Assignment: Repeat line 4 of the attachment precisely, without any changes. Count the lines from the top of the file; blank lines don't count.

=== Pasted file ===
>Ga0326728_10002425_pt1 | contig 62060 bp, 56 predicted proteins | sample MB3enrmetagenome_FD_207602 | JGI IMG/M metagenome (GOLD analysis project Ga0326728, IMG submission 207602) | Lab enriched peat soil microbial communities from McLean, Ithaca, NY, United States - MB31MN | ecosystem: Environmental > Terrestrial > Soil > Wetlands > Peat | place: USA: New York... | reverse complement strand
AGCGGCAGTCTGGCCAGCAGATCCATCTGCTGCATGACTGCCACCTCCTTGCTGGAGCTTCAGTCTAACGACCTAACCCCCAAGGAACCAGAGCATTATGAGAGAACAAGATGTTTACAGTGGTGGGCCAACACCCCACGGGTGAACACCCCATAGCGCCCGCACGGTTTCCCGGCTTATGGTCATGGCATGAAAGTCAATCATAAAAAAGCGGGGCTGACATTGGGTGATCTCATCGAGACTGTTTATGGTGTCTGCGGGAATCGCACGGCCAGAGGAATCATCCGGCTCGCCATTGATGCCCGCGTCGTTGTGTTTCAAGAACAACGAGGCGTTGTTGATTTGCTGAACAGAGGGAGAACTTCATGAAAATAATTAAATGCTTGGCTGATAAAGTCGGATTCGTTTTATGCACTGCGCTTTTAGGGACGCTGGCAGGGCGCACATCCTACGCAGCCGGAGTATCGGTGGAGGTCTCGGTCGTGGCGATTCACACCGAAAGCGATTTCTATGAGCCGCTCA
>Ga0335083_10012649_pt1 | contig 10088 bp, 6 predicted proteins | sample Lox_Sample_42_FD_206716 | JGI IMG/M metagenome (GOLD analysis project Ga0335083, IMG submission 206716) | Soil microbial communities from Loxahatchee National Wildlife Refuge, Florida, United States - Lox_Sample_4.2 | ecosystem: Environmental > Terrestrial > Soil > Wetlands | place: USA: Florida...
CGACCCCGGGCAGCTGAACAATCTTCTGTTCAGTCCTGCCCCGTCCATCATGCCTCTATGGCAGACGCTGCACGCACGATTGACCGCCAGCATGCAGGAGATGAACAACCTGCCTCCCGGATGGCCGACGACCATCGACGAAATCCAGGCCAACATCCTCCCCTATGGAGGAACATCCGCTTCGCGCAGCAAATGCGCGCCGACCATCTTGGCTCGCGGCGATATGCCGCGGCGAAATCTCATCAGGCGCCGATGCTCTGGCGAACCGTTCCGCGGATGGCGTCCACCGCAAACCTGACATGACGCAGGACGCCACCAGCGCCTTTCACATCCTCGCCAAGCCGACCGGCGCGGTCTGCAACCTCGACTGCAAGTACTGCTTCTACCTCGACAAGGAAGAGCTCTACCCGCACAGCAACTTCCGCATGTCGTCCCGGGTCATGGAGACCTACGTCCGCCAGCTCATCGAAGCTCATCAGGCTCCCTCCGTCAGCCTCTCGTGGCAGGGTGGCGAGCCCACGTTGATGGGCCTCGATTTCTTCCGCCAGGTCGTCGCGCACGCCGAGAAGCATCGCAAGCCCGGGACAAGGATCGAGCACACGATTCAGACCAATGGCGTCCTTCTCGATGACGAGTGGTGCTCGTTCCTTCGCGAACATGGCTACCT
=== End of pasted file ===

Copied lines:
CGACCCCGGGCAGCTGAACAATCTTCTGTTCAGTCCTGCCCCGTCCATCATGCCTCTATGGCAGACGCTGCACGCACGATTGACCGCCAGCATGCAGGAGATGAACAACCTGCCTCCCGGATGGCCGACGACCATCGACGAAATCCAGGCCAACATCCTCCCCTATGGAGGAACATCCGCTTCGCGCAGCAAATGCGCGCCGACCATCTTGGCTCGCGGCGATATGCCGCGGCGAAATCTCATCAGGCGCCGATGCTCTGGCGAACCGTTCCGCGGATGGCGTCCACCGCAAACCTGACATGACGCAGGACGCCACCAGCGCCTTTCACATCCTCGCCAAGCCGACCGGCGCGGTCTGCAACCTCGACTGCAAGTACTGCTTCTACCTCGACAAGGAAGAGCTCTACCCGCACAGCAACTTCCGCATGTCGTCCCGGGTCATGGAGACCTACGTCCGCCAGCTCATCGAAGCTCATCAGGCTCCCTCCGTCAGCCTCTCGTGGCAGGGTGGCGAGCCCACGTTGATGGGCCTCGATTTCTTCCGCCAGGTCGTCGCGCACGCCGAGAAGCATCGCAAGCCCGGGACAAGGATCGAGCACACGATTCAGACCAATGGCGTCCTTCTCGATGACGAGTGGTGCTCGTTCCTTCGCGAACATGGCTACCT